by Anton Shilov
08/03/2010 | 02:10 PM
Analysts and market observers have expected Advanced Micro Devices' code-named Bulldozer microprocessors to tangibly boost performance compared to the company's today's chips. But while from architectural standpoints Bulldozer looks impressive, the company itself does not make claims about extraordinary performance improvements. In fact, "per-core" performance of the new Bulldozer-based processors will be only slightly higher compared to contemporary chips.
"From a performance standpoint, if you compare our 16-core Interlagos to our current 12-core AMD Opteron 6100-series processors (code named “Magny Cours”) we estimate that customers will see up to 50% more performance from 33% more cores. This means we expect the per core performance to go in the right direction - up," explained John Fruehe, the director of product marketing for server/workstation products at AMD.
While "per core" performance of Bulldozer may not be that impressive, the new chip designs may allow AMD to clock the forthcoming microprocessors higher without increase of power consumption and heat dissipation or to pack more cores into the next-generation processors without any running into thermal problems.
Based on the information provided by AMD during its annual Analyst Day last November, the first Bulldozer micro-architecture desktop/workstation chip code-named Zambezi (which belongs to Orochi family, according to the firm) will feature eight x86 processing engines with a multithreading technology, two 128-bit FMAC floating point units, shared L2 cache, shared L3 cache as well as integrated memory controller. AMD also states that the new CPU will feature “extensive new power management innovations”. The new chips that belong to Bulldozer family will also support Advanced Vector Extensions (AVX) that support 256-bit FP operations. Based on a diagram that AMD demonstrated in the past, the company intends to dramatically improve multithreading performance of its CPUs with the help of two INT schedulers, an FP scheduler and separate data caches for each of four cores should do the job very well.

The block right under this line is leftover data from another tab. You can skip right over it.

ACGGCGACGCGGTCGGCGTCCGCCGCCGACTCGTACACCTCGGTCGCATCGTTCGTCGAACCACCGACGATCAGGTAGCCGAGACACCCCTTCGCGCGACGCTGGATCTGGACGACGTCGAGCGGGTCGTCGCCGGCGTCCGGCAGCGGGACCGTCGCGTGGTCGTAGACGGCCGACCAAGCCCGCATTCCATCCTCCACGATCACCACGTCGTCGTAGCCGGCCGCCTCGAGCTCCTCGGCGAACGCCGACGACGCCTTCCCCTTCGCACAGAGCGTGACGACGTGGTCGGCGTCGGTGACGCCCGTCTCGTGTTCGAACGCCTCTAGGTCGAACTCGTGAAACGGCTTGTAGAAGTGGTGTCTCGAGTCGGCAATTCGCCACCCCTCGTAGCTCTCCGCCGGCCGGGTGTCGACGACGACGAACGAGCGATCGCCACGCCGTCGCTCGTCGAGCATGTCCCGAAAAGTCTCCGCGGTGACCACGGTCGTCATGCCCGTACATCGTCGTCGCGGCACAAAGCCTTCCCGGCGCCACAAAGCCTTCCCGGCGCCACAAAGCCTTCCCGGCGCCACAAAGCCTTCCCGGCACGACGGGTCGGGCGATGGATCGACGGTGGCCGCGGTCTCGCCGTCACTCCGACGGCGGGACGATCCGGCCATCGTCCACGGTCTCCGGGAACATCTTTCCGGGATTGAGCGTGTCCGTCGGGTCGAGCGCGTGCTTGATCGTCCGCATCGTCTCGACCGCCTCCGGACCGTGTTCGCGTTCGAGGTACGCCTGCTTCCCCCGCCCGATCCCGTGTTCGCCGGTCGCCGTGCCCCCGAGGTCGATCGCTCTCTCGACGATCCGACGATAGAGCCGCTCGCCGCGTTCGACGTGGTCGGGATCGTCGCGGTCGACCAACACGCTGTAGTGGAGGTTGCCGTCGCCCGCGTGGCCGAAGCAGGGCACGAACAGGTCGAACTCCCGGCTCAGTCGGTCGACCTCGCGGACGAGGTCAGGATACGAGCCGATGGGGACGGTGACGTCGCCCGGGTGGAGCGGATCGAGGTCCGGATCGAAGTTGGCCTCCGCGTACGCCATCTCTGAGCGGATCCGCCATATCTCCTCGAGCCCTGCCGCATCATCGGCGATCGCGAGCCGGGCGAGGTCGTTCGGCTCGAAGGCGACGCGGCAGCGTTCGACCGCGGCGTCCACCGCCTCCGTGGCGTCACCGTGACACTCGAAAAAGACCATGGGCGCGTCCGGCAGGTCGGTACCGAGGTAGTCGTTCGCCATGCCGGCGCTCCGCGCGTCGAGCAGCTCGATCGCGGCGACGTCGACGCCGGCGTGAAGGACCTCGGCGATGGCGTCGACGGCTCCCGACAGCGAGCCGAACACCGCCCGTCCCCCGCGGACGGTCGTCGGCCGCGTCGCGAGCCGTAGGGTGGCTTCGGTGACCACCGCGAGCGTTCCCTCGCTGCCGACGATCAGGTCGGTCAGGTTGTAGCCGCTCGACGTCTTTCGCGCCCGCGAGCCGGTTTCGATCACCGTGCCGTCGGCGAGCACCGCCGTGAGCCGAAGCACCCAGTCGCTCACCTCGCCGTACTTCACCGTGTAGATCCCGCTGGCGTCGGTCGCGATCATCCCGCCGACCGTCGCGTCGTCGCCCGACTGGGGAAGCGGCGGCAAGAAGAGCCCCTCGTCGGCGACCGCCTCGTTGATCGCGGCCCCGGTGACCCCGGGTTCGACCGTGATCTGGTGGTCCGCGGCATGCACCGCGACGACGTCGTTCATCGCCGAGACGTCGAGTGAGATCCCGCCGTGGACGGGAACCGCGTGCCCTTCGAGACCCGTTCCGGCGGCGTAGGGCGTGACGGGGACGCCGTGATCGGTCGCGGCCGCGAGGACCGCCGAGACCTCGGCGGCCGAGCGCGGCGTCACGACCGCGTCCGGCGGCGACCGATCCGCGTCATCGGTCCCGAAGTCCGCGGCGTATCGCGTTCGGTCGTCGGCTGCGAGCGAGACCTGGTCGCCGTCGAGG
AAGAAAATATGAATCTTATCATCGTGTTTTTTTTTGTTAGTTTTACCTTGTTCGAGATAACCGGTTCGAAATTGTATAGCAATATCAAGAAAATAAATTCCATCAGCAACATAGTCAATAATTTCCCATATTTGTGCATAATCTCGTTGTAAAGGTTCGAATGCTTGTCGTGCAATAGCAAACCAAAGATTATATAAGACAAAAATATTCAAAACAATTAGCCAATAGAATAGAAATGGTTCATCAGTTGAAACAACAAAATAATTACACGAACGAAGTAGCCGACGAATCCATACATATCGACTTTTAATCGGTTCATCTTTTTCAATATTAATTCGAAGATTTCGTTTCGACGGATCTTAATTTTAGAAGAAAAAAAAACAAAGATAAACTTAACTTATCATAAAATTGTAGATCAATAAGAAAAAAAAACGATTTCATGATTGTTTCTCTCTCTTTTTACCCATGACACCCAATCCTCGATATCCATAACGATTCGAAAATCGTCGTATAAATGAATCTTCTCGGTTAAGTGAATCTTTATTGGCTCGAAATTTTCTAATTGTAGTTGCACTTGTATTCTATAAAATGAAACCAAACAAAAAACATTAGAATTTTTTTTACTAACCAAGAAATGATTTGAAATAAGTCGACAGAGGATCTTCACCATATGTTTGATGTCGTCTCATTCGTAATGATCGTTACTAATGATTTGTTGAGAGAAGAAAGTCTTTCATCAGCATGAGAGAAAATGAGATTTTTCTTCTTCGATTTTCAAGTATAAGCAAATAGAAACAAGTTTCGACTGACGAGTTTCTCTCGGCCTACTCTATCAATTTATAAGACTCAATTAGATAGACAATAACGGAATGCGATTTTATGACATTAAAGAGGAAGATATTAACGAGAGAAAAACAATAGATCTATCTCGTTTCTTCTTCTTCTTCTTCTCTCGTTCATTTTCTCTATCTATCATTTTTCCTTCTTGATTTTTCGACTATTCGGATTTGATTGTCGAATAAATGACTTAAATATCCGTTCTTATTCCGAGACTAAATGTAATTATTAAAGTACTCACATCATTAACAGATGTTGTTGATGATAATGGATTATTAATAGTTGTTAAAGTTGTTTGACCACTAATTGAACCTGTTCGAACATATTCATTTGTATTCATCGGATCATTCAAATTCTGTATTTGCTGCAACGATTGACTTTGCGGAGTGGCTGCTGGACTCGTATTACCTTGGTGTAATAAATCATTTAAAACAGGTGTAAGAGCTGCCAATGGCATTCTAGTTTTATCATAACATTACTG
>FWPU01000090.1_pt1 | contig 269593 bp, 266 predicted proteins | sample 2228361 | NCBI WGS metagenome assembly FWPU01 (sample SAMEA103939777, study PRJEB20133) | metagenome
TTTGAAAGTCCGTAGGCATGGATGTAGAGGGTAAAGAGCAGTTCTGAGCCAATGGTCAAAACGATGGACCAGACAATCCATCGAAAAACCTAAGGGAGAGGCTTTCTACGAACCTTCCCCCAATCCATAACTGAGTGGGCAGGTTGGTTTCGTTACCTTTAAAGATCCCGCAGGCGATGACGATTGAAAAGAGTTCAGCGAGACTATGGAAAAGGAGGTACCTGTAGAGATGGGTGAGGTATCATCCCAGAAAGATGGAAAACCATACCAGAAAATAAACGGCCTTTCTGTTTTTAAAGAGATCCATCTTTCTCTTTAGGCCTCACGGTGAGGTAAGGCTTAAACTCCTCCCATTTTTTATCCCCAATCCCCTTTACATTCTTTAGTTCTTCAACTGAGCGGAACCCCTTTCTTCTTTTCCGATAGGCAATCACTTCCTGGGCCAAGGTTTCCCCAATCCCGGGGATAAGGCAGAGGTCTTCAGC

In the second quarter of calendar 2010 the world's second largest supplier of central processing units taped out the first Bulldozer microprocessors. The "tape out" means that the artwork for the photomask of a circuit is sent to manufacturing. While it is unclear at this point whether AMD had already received samples of the Bulldozer processors back from manufacturing and assembling or at least manufactured wafers from Globalfoundries, given that the company on Tuesday made the first Bulldozer performance-related statements, it is likely that the firm has first samples at hands.